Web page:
BALLSTON – The Ballston Lake Fire District paid $700 each to three firefighters in 2015 for unearned service credits, according to an audit by the Office of the New York State Comptroller. [Read more…]
BALLSTON — Joann Bouchard, the supervisor’s confidential secretary and bookkeeper for 12 years, was rehired to her position after a bitter dispute back in November, 2011. [Read more…]
BALLSTON – The Town of Ballston has been notified from the New York State Department of Homeland Security that it is moving ahead to sanction the town for its failure to complete a OMB A-133 audit, also known as a single audit. [Read more…]
BALLSTON — The Town of Ballston has had its share of financial challenges over the years, but according to an audit recently released by the state Comptroller’s Office accounting in the town’s water districts might be foremost among them.
Water service in Ballston is complicated, with many extensions, varying rates and uneven billing across several districts. The Town Board is trying to implement a water district consolidation to solve the problems.
The state Comptroller’s audit stated the Town’s accounting reports and records were not properly maintained. As a result, ofﬁcials have not received the accurate and timely information necessary to evaluate the water fund’s ﬁscal health and take appropriate corrective action.
The Town reported a fund balance of $520,771 in its water fund at the end of fiscal year 2011, but the audit found the water fund balance was overstated by at least $271,264. The $242,581 of capital project funds recorded in Water District 2 accounted for the majority of the overstatement, the audit said.
At the end of 2011, the Town recorded a fund balance of $285,936 for District 2, the audit found. However, after all adjustments, the District’s fund balance was actually a deﬁcit of $209,317.
“The Board’s action to appropriate $346,447 in water district fund balance as a revenue source in the 2012 budget further compromised the ﬁscal health of the water fund, because these money were not available.” the audit states. The Town’s ﬁnancial records are complete only through March 2012, and records were not maintained in a timely manner, the audit found.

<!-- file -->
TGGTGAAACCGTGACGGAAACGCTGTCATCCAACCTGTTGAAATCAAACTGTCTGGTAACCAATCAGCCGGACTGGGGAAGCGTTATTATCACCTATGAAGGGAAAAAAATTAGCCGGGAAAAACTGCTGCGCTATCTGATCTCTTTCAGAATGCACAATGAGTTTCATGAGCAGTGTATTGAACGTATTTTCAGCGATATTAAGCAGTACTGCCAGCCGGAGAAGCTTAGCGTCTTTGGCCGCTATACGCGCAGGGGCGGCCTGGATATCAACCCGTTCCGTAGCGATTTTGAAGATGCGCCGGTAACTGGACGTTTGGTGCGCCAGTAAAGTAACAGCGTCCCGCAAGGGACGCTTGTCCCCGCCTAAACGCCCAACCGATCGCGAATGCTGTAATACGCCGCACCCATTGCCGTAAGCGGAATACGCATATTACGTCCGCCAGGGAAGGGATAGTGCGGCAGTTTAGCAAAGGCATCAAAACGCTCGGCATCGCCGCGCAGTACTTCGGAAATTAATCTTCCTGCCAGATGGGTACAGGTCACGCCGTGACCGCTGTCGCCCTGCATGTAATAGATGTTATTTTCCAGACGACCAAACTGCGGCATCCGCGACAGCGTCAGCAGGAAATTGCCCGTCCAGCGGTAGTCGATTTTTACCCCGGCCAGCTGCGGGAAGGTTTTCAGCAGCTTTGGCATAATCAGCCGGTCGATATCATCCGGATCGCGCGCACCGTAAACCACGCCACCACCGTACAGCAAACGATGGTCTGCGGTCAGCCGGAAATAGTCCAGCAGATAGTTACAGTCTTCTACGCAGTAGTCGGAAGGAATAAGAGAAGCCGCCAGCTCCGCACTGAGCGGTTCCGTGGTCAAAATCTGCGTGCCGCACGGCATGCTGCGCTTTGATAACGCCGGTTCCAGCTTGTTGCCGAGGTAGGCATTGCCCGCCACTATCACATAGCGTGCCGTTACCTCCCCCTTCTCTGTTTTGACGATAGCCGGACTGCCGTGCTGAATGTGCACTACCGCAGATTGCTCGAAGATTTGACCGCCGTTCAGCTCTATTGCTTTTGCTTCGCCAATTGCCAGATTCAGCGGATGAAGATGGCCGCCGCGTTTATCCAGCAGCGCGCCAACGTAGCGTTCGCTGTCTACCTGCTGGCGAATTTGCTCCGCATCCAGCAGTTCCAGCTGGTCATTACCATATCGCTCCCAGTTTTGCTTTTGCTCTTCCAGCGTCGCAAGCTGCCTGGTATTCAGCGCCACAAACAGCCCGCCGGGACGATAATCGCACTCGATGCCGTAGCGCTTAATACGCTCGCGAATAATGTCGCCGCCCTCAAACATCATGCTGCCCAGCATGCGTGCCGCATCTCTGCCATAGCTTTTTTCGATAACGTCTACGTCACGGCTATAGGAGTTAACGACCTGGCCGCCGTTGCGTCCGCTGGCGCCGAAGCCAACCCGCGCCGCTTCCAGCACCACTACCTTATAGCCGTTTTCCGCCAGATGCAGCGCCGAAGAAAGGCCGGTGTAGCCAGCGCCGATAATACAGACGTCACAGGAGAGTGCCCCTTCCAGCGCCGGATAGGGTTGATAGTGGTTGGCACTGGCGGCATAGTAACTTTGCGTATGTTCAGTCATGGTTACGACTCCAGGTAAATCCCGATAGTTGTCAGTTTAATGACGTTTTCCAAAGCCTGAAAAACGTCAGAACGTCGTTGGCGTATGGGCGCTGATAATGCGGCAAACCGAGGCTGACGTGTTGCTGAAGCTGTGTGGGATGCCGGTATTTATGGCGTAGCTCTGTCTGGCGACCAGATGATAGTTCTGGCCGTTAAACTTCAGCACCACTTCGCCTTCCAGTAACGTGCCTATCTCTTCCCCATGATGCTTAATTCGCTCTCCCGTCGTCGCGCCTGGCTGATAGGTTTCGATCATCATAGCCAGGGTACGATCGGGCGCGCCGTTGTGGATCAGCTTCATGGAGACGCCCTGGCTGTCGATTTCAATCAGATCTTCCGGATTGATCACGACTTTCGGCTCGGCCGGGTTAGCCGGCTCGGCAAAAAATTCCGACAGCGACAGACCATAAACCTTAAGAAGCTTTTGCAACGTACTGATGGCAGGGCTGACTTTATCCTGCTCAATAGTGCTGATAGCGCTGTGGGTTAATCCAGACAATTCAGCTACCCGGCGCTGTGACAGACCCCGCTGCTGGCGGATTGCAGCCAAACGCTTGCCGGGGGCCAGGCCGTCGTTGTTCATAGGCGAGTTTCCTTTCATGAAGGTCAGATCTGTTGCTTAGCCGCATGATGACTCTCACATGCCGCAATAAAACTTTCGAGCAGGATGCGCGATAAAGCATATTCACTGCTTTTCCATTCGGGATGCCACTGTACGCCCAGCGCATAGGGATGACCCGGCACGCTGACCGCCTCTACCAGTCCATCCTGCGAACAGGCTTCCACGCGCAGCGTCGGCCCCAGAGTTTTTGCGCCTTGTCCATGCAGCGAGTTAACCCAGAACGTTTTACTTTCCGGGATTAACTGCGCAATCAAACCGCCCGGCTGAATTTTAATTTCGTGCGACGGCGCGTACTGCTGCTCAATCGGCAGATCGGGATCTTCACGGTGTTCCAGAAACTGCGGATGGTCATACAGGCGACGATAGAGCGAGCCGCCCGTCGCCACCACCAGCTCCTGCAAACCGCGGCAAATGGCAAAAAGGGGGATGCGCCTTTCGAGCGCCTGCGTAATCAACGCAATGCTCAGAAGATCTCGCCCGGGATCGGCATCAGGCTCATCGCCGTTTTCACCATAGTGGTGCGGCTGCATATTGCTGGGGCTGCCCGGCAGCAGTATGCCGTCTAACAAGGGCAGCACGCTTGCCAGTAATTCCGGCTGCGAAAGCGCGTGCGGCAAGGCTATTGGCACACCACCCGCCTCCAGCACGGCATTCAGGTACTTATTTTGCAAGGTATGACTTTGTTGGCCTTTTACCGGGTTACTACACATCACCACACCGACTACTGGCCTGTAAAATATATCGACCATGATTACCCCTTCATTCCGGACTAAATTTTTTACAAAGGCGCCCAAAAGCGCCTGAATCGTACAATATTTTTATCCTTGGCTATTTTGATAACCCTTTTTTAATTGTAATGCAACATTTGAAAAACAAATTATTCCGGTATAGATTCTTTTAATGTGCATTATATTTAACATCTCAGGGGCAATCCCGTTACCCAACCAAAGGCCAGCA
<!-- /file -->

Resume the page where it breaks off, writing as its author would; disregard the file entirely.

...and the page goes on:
In addition, the Comptroller’s Office found weaknesses in internal controls over the billing and collection of water user charges.
As of the end of the Comptroller’s Office ﬁeldwork in June 2012, the Board had not taken corrective action to address the deﬁciencies identiﬁed.
It is this last part of the report that board member Bill Goslin had an issue with.
“A lot of things they found in the audit, I published prior to the audit,” Goslin said. “Many of the mistakes were known to the town. Most of the things you see in the audit were identified.”
Goslin said none of the town’s finances were published.
“In my opinion, you should have finances published,” he said. “You won’t see any financial information published over the last five or six years in the town.”
Goslin’s concerns led him to contact the state comptroller’s office and ask for an audit, he said.
“I wrote my concerns down and sent them to the auditor,” Goslin said. “All of my concerns ended up being true.”
Further complicating the situation was the firing of former bookkeeper Joann Bouchard in the fall of 2011 by Supervisor Patti Southworth. Both Southworth and Goslin agree that was the beginning of the town’s financial difficulties.
After Bouchard was fired, the town board eliminated the position of bookkeeper, forcing Southworth to perform all accounting duties herself.
Southworth claimed the environment at Town Hall became toxic after Bouchard was fired.
“The board wouldn’t give me anything I needed, they wouldn’t work with me,” she said. “They were not supplying me with the tools that I needed to do my job.”
Southworth said Goslin’s claim that he had no access to financial records was not true.
“They were receiving reports,” Southworth said. “They failed to take my advice time after time.”
Although a new bookkeeper has since been hired, there were over 18 months of financial records to reconcile.
Southworth said the audit took place during the time the new bookkeeper was being trained and records were admittedly not up to date.
In response to the audit’s report of inadequate supervision on the part of the supervisor, Southworth said the Town Board didn’t give her access to the town accounting program because the board refused to pay for the extra license.
“I couldn’t independently check the (prior) bookkeeper because I didn’t have access to the accounting program without her being present,” Southworth said. “I had no independent access to the accounting program.”